Michael Greenstone

Many analysts of the energy industry have long believed that energy efficiency offers an enormous “win-win” opportunity: through aggressive energy conservation policies, we can both save money and reduce negative externalities associated with energy use. In 1979, Daniel Yergin and the Harvard Business School Energy Project estimated that the United States could consume 30 or 40 percent less energy without reducing welfare. The central economic question around energy efficiency is whether there are investment inefficiencies that a policy could correct. First, we examine choices made by consumers and firms, testing whether they fail to make investments in energy efficiency that would increase utility or profits. Second, we focus on specific types of investment inefficiencies, testing for evidence consistent with each. Three key conclusions arise: First, the evidence presented in the long literature on the subject frequently does not meet modern standards for credibility. Second, when one tallies up the available empirical evidence from different contexts, it is difficult to substantiate claims of a pervasive Energy Efficiency Gap. Third, it is crucial that policies be targeted. Welfare gains will be larger from a policy that preferentially affects the decisions of those consumers subject to investment inefficiencies.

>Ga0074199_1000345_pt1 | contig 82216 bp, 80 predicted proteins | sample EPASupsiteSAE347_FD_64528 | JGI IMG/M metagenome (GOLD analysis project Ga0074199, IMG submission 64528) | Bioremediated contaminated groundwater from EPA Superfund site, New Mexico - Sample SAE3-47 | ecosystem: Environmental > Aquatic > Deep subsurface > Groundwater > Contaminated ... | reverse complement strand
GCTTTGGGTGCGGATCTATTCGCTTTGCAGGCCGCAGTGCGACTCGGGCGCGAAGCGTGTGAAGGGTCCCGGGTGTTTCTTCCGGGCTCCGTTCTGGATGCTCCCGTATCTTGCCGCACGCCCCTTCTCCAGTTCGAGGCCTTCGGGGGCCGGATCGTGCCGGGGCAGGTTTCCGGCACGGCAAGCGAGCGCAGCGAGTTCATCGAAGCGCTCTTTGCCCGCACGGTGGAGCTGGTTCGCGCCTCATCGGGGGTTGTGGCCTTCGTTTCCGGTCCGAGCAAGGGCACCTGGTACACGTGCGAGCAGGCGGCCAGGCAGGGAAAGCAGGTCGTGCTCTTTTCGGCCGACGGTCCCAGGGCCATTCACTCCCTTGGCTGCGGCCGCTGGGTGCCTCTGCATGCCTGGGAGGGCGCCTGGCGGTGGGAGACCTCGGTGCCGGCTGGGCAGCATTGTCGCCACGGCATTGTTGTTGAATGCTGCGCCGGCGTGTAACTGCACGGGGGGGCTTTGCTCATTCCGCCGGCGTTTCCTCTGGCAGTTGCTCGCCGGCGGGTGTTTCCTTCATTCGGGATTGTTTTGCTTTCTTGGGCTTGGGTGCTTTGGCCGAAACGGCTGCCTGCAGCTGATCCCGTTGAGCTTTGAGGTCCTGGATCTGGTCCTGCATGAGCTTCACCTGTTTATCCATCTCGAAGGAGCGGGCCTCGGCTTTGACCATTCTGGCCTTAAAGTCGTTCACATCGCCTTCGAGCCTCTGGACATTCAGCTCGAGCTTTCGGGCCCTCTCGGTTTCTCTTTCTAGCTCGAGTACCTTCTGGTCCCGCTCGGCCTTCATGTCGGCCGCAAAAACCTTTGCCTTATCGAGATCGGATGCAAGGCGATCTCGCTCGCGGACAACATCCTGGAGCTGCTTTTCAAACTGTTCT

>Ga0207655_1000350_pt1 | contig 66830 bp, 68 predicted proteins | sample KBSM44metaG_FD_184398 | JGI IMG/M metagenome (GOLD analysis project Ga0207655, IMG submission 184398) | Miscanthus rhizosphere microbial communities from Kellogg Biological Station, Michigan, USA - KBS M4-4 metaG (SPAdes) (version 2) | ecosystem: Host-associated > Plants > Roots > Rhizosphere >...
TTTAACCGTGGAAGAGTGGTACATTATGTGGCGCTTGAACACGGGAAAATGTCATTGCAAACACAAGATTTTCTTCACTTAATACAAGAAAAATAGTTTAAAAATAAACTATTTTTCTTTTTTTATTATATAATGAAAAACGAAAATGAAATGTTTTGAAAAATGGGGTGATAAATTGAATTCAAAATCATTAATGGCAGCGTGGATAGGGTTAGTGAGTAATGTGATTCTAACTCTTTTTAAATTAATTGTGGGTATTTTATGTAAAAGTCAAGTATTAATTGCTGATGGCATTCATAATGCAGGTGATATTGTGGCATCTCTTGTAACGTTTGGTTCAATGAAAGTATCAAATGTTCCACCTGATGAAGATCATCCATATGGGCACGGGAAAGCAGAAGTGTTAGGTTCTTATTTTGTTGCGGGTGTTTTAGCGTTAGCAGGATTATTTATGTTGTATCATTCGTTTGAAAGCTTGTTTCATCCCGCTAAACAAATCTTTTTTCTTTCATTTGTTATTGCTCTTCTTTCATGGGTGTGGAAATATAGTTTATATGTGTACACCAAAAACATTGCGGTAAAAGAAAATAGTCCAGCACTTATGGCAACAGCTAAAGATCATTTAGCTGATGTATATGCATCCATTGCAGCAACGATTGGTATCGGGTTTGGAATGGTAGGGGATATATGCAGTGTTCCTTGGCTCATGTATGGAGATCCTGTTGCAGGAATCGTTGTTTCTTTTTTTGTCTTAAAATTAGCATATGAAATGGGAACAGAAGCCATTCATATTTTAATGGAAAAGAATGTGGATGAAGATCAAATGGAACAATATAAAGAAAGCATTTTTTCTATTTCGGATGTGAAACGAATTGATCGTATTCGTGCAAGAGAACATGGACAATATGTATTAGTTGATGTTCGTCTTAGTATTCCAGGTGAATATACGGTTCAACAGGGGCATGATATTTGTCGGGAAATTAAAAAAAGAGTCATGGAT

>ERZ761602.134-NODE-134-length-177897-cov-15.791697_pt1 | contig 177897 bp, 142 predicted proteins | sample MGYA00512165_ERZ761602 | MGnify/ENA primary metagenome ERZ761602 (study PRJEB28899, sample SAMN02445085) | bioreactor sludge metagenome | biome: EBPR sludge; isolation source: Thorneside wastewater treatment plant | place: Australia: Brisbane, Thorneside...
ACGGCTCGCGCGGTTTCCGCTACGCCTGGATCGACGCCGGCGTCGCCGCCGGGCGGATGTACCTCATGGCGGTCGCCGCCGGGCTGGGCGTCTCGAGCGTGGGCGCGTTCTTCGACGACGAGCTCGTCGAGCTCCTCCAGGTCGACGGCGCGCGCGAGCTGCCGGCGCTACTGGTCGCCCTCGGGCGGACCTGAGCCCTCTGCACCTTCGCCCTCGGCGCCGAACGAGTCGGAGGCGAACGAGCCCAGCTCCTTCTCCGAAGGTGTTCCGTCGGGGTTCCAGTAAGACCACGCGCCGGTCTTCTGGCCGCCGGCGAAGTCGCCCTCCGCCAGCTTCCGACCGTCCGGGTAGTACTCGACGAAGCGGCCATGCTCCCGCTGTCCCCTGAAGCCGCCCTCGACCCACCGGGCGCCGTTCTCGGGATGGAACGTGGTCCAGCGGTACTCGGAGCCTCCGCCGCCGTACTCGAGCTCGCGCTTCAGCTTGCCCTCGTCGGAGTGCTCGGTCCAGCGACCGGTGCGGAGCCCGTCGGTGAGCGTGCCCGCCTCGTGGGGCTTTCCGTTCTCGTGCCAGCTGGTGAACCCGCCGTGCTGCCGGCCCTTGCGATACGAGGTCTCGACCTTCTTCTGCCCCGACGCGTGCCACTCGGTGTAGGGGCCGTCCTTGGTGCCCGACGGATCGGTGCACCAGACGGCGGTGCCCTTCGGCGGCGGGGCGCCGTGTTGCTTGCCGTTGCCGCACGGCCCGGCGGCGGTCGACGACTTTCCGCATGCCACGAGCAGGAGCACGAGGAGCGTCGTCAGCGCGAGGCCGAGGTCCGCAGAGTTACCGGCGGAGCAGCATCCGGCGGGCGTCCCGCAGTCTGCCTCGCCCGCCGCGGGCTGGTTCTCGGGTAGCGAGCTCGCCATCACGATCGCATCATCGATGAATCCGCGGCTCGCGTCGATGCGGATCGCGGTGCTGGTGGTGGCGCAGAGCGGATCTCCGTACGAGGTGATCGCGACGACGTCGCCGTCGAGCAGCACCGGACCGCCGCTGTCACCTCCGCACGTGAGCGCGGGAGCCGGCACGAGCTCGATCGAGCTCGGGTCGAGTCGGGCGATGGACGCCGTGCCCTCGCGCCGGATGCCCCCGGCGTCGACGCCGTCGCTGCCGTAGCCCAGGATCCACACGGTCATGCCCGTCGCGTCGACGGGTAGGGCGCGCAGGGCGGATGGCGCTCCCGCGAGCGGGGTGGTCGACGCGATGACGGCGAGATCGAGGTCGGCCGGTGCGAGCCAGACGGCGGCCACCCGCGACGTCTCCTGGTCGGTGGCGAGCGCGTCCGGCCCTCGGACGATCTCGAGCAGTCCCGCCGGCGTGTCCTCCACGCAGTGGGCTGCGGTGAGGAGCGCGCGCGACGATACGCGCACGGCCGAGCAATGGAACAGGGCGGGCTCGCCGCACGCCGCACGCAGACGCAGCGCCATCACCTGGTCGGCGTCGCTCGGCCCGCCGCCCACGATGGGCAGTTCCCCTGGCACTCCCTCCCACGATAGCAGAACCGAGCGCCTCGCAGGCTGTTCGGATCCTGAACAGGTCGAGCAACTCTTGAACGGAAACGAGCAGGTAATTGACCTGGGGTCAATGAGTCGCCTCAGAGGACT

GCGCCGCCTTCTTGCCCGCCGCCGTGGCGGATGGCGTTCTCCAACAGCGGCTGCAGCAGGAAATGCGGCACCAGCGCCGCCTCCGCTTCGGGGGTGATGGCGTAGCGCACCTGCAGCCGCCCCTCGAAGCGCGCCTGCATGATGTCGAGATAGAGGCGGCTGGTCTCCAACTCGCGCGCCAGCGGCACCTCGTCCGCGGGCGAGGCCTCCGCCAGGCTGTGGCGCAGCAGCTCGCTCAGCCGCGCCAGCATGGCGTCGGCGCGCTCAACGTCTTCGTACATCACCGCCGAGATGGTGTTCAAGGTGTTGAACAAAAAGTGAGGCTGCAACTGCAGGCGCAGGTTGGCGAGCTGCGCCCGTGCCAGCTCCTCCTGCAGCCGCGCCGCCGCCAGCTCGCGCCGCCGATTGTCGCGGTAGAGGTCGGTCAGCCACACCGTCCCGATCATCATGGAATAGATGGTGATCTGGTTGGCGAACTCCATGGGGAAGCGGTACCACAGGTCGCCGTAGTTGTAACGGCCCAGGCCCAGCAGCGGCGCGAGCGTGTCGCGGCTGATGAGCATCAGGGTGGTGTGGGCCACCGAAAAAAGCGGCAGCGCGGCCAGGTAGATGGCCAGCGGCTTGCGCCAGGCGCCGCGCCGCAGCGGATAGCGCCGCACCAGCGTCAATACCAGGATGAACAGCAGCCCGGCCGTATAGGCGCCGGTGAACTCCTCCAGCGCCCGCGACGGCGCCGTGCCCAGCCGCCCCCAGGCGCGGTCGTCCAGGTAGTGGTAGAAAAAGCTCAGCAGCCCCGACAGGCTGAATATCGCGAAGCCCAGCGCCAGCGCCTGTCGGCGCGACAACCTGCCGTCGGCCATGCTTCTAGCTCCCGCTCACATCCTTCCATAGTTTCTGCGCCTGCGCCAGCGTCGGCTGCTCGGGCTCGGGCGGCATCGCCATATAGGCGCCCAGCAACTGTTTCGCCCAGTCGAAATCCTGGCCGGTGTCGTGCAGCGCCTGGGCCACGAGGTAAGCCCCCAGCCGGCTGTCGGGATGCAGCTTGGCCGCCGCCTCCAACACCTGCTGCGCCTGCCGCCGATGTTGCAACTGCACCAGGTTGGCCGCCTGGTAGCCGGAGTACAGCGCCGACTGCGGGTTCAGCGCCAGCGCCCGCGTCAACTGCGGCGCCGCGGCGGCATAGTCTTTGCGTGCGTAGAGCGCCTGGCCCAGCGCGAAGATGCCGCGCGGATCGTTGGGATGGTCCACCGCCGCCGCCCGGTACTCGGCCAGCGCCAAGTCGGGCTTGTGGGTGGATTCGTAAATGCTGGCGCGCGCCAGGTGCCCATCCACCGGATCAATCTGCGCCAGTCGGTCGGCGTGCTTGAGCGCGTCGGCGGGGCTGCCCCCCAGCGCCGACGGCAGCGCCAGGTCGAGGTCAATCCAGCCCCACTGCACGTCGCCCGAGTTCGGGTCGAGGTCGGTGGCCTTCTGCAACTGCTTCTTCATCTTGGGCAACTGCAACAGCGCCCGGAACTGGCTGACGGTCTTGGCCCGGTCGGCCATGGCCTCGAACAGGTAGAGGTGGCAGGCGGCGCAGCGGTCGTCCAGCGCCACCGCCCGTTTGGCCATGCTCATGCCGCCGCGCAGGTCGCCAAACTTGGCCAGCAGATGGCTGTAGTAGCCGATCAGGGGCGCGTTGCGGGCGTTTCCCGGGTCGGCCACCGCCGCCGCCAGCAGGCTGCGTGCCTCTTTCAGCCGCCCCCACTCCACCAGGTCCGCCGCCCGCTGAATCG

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Areas of Focus: Energy Markets
Definition
Energy Markets
Well-functioning markets are essential for providing access to reliable, affordable energy. EPIC research is uncovering the policies, prices and information needed to help energy markets work efficiently.
Energy Efficiency
Definition
Energy Efficiency
Improving energy efficiency is lauded as a promising way reduce emissions and lower energy costs. Yet, a robust body of research demonstrates that not all efficiency investments deliver. EPIC faculty...